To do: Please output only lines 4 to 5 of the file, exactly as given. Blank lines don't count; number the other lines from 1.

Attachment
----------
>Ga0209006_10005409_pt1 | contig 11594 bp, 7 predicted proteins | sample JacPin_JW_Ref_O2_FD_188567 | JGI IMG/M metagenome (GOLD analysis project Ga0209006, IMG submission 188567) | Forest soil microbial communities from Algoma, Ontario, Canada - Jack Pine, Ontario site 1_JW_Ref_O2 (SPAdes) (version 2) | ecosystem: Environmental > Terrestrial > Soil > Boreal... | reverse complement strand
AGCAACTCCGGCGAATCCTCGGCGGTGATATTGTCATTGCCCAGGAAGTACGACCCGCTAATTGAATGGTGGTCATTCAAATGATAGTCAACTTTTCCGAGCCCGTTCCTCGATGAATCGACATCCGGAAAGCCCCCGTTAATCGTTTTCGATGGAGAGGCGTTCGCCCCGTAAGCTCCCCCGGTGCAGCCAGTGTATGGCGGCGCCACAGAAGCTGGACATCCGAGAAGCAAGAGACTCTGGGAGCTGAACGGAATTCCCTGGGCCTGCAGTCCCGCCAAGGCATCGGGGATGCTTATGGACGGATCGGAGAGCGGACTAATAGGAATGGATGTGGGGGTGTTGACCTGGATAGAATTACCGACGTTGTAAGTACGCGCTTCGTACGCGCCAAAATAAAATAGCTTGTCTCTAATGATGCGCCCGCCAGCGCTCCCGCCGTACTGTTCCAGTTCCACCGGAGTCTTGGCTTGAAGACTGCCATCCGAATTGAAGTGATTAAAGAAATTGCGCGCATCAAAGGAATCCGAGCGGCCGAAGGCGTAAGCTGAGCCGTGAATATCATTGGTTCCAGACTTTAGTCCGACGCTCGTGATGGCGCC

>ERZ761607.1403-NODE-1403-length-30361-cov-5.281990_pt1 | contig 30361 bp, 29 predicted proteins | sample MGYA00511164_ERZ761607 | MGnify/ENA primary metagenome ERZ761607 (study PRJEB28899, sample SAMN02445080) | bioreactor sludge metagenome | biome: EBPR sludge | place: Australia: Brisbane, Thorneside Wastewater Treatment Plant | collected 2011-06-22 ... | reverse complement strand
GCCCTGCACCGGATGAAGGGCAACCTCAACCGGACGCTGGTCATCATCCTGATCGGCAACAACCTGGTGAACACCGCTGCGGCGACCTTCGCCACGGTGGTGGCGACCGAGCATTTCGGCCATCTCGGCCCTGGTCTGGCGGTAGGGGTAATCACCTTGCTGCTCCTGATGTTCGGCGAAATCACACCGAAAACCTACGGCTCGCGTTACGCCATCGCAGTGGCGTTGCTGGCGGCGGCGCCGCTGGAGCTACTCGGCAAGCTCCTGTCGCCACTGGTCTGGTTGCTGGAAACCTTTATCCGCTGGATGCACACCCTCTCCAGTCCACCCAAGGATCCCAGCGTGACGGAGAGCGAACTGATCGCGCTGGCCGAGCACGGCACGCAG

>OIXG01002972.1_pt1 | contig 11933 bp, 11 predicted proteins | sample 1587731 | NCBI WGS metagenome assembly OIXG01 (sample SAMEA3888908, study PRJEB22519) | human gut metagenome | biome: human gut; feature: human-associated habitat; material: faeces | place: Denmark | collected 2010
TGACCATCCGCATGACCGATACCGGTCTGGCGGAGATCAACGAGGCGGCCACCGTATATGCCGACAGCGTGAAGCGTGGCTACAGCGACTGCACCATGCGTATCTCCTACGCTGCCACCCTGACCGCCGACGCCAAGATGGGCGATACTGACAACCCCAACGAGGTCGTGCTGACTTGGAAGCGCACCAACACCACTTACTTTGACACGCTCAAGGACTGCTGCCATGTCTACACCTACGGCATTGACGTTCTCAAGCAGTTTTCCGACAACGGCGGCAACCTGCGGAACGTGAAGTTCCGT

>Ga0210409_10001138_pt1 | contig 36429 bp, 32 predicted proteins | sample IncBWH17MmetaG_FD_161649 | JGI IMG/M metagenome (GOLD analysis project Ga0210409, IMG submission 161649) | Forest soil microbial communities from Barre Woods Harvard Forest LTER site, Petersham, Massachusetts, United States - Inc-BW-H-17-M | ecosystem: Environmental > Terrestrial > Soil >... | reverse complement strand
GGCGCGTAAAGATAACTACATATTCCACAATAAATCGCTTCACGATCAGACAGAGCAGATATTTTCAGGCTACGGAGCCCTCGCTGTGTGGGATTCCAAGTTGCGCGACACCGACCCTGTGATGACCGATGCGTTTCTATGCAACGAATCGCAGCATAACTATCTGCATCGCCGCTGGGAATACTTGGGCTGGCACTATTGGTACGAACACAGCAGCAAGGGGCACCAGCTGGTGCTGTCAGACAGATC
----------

GCCCTGCACCGGATGAAGGGCAACCTCAACCGGACGCTGGTCATCATCCTGATCGGCAACAACCTGGTGAACACCGCTGCGGCGACCTTCGCCACGGTGGTGGCGACCGAGCATTTCGGCCATCTCGGCCCTGGTCTGGCGGTAGGGGTAATCACCTTGCTGCTCCTGATGTTCGGCGAAATCACACCGAAAACCTACGGCTCGCGTTACGCCATCGCAGTGGCGTTGCTGGCGGCGGCGCCGCTGGAGCTACTCGGCAAGCTCCTGTCGCCACTGGTCTGGTTGCTGGAAACCTTTATCCGCTGGATGCACACCCTCTCCAGTCCACCCAAGGATCCCAGCGTGACGGAGAGCGAACTGATCGCGCTGGCCGAGCACGGCACGCAG

>OIXG01002972.1_pt1 | contig 11933 bp, 11 predicted proteins | sample 1587731 | NCBI WGS metagenome assembly OIXG01 (sample SAMEA3888908, study PRJEB22519) | human gut metagenome | biome: human gut; feature: human-associated habitat; material: faeces | place: Denmark | collected 2010